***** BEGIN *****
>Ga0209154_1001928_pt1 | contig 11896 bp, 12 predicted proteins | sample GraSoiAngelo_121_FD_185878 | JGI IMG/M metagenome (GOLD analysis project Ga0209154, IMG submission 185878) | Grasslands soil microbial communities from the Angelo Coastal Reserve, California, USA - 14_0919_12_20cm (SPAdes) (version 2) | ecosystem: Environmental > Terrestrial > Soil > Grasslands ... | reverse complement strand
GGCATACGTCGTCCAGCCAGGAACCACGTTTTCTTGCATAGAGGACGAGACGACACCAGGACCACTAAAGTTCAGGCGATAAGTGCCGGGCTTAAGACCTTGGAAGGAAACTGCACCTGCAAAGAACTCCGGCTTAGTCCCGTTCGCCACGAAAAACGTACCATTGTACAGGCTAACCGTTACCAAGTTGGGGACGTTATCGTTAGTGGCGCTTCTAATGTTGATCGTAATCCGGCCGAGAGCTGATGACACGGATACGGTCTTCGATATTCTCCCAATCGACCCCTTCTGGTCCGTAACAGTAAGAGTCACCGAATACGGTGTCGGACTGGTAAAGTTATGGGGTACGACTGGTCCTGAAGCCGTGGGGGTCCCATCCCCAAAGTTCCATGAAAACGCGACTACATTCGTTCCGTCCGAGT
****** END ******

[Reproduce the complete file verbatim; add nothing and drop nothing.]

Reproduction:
>Ga0209154_1001928_pt1 | contig 11896 bp, 12 predicted proteins | sample GraSoiAngelo_121_FD_185878 | JGI IMG/M metagenome (GOLD analysis project Ga0209154, IMG submission 185878) | Grasslands soil microbial communities from the Angelo Coastal Reserve, California, USA - 14_0919_12_20cm (SPAdes) (version 2) | ecosystem: Environmental > Terrestrial > Soil > Grasslands ... | reverse complement strand
GGCATACGTCGTCCAGCCAGGAACCACGTTTTCTTGCATAGAGGACGAGACGACACCAGGACCACTAAAGTTCAGGCGATAAGTGCCGGGCTTAAGACCTTGGAAGGAAACTGCACCTGCAAAGAACTCCGGCTTAGTCCCGTTCGCCACGAAAAACGTACCATTGTACAGGCTAACCGTTACCAAGTTGGGGACGTTATCGTTAGTGGCGCTTCTAATGTTGATCGTAATCCGGCCGAGAGCTGATGACACGGATACGGTCTTCGATATTCTCCCAATCGACCCCTTCTGGTCCGTAACAGTAAGAGTCACCGAATACGGTGTCGGACTGGTAAAGTTATGGGGTACGACTGGTCCTGAAGCCGTGGGGGTCCCATCCCCAAAGTTCCATGAAAACGCGACTACATTCGTTCCGTCCGAGT